Fears of Mali Blowback Realized? Algerian Militants Attack Gas Field, Seize Western Hostages
January 18, 2013
Jon Queally / CommonDreams
Islamic militants -- citing anger over French military forces in neighboring Mali -- seized control of a natural gas field in Algeria, taking dozens of hostages. The attack has raised fears that the French military action against Islamic insurgents in Mali could prompt further Islamist revenge attacks on Western targets in Africa. Experts had warned that intervention in Mali would not be clear and simple.
(January 16, 2013) -- Islamic militants -- citing anger over French military forces in neighboring Mali -- have seized control of an area near a natural gas field in the west African nation of Algeria and taken dozens of hostages, including many westerners and some Americans.
"Algeria's participation in the war on the side of France betrays the blood of the Algerian martyrs who fell in the fight against the French occupation," a spokesman for the Masked Brigade, an alleged arm of al-Qaeda in the Islamic Maghreb, told Mauritania's Nouakchott News Agency.
US State Department spokeswoman Victoria Nuland later confirmed claims made by the group that it was holding seven American hostages. "The best information we have at this time is that US citizens are among the hostages," Nuland said. "In order to protect their safety, I'm not going to get into numbers. I'm not going to get into names."
As Reuters reports:
An al Qaeda affiliated group said the raid had been carried out because of Algeria's decision to allow France to use its air space for attacks against Islamists in Mali, where French forces have been in action against al Qaeda-linked militants since last week.
The attack in southern Algeria also raised fears that the French action in Mali could prompt further Islamist revenge attacks on Western targets in Africa, where al Qaeda in the Islamic Maghreb (AQIM) operates across borders in the Sahara desert, and in Europe.
AQIM said it had carried out Wednesday's raid on the In Amenas gas facility in Algeria, Mauritania's ANI news agency reported.
The Algerian interior ministry said: "A terrorist group, heavily armed and using three vehicles, launched an attack this Wednesday at 5 a.m. against a Sonatrach base in Tigantourine, near In Amenas, about 100 km (60 miles) from the Algerian and Libyan border."
The gas field is operated by a joint venture including BP, Norwegian oil firm Statoil and Algerian state company Sonatrach. BP said armed men were still occupying facilities at the gas field.
"The site was attacked and occupied by a group of unidentified armed people at about 0500 UK time. Contact with the site is extremely difficult, but we understand that armed individuals are still occupying the In Amenas operations site," it said.
As noted, the event sparks fear among experts that France's military invention in neighboring Mali could have unintended but destablizing repercussions throughout the Sahel region.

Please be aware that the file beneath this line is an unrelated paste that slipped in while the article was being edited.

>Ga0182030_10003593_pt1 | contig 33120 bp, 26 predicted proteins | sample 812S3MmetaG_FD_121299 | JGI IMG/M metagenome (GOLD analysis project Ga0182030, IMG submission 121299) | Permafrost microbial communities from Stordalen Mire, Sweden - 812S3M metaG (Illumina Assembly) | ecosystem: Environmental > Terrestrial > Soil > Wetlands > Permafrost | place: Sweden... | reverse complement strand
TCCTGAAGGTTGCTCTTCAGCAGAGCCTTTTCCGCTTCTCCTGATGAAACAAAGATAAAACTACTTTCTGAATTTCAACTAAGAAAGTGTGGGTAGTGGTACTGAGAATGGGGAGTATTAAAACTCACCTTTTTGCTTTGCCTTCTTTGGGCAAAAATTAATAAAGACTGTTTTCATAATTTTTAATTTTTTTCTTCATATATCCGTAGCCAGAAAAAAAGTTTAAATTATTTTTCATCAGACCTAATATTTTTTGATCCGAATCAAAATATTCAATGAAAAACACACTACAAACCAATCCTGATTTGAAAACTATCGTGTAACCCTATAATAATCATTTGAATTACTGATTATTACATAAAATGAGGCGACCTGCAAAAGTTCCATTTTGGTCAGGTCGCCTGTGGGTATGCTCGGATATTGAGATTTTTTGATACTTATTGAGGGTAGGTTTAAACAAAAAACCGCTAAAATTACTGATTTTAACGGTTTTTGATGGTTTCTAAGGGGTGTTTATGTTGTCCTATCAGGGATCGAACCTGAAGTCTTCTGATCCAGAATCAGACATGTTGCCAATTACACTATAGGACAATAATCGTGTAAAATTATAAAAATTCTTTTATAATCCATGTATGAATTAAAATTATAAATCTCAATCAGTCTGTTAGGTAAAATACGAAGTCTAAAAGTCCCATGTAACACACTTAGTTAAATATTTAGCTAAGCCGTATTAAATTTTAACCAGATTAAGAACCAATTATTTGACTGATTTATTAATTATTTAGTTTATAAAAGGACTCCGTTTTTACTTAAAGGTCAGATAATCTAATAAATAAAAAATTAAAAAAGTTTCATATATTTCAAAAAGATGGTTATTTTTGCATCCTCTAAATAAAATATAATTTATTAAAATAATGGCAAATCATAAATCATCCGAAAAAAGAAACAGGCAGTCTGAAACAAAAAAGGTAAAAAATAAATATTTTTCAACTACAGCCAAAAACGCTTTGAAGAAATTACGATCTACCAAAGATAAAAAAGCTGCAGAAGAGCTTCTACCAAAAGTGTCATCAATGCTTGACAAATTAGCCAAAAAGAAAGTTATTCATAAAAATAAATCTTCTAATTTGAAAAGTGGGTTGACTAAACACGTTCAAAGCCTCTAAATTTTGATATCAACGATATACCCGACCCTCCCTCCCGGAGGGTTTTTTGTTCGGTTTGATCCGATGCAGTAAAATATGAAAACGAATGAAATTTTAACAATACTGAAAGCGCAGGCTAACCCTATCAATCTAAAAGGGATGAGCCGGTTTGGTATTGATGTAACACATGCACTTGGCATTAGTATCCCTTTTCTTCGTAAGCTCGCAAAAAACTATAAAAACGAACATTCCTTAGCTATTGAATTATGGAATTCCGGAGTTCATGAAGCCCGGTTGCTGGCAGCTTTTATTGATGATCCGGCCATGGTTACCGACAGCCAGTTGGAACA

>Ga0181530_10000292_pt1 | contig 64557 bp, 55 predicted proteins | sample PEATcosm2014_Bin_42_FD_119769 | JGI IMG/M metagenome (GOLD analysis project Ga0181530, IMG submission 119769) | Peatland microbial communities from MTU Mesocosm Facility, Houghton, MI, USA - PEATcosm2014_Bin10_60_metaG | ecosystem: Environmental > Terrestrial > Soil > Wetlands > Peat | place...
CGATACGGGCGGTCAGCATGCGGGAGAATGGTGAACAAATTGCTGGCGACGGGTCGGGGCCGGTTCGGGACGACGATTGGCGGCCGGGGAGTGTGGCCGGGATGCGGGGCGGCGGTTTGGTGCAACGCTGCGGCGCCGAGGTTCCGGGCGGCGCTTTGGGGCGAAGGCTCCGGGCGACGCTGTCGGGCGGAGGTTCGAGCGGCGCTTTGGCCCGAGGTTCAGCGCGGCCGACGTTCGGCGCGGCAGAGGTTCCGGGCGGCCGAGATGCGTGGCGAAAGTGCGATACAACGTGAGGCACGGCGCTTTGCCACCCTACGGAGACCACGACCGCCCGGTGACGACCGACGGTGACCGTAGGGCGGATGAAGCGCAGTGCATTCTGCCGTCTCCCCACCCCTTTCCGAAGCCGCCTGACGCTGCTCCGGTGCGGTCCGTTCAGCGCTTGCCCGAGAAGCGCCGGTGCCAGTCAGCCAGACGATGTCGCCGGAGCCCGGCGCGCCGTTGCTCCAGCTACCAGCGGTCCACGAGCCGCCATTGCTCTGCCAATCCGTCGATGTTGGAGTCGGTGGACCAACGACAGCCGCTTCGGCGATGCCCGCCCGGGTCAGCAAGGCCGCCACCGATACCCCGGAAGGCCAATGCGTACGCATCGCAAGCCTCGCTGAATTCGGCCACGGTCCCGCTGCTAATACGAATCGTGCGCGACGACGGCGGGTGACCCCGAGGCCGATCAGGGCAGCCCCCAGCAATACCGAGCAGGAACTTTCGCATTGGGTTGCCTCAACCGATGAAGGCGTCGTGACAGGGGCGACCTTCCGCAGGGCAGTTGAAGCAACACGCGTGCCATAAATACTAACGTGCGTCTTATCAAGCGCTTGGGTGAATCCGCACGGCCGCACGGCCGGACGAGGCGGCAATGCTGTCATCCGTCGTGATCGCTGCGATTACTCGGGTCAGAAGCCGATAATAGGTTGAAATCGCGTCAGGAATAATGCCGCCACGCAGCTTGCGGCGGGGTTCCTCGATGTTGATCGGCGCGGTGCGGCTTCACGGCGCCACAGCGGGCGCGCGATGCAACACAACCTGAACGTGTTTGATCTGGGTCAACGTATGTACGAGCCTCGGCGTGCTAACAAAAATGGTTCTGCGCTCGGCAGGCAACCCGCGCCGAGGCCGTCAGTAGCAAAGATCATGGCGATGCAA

As Daveed Gartenstein-Ross wrote at the Globe and Mail -- just hours before the attack in Algeria was reported:
There are concerns not only about Operation Serval, as the [French military intervention in Mali] is known, causing ... other kinds of chaos to cross neighboring states' borders, but also fears of international retaliation -- perhaps in the form of a terrorist attack, or an assault on foreign diplomatic targets.
In fact, it is just such concerns about a spillover that led Mali's neighbors to be hesitant toward supporting an intervention.
And, as expert on the region Andrew Lebovich said, referring to the exact group now holding hostages in Algeria: "I'd be very concerned about instability if [this group is] pushed out of Mali."
As French bombs fell on Mali beginning over the weekend, other critics of intervention warned that just as NATO and US intervention in Libya helped destabilize Mali, the intervention in Mali was now likely to domino into crises in other neighboring countries in the fragile Sahel region of Africa.
Owen Jones, writing at The Independent on Monday, warned:
It is conceivable that [intervention in Mali] could -- for a time -- achieve its goals of pushing back the Islamist militias, and shore up Mali's government. But the Libyan war was seen as a success, too; and here we are now engaging with its catastrophic blowback. In Afghanistan, Western forces remain engaged in a never-ending war which has already helped destabilised Pakistan, leading to drone attacks that have killed hundreds of civilians and unleashed further chaos. The price of Western interventions may often be ignored by our media, but it is still paid nonetheless.
Western intervention led by France, supported by Britain and with possible US drone attacks on the way will undoubtedly fuel the narrative of radical Islamist groups. As Professor Rogers puts it to me, it will be portrayed as "one more example of an assault on Islam". With the speed and reach of modern forms of communication, radical groups in Western Africa and beyond will use this escalating war as evidence of another front opened against Muslims.
And The Guardian's Glenn Greenwald added:
Over and over, western intervention ends up -- whether by ineptitude or design -- sowing the seeds of further intervention. Given the massive instability still plaguing Libya as well as enduring anger over the Benghazi attack, how long will it be before we hear that bombing and invasions in that country are -- once again -- necessary to combat the empowered "Islamist" forces there: forces empowered as a result of the Nato overthrow of that country's government?
If developing events in Algeria are any indication, it appears that once again the lesson of blowback will be taught, though it remains dubious to suppose that the lesson will be learned anytime soon by western powers.
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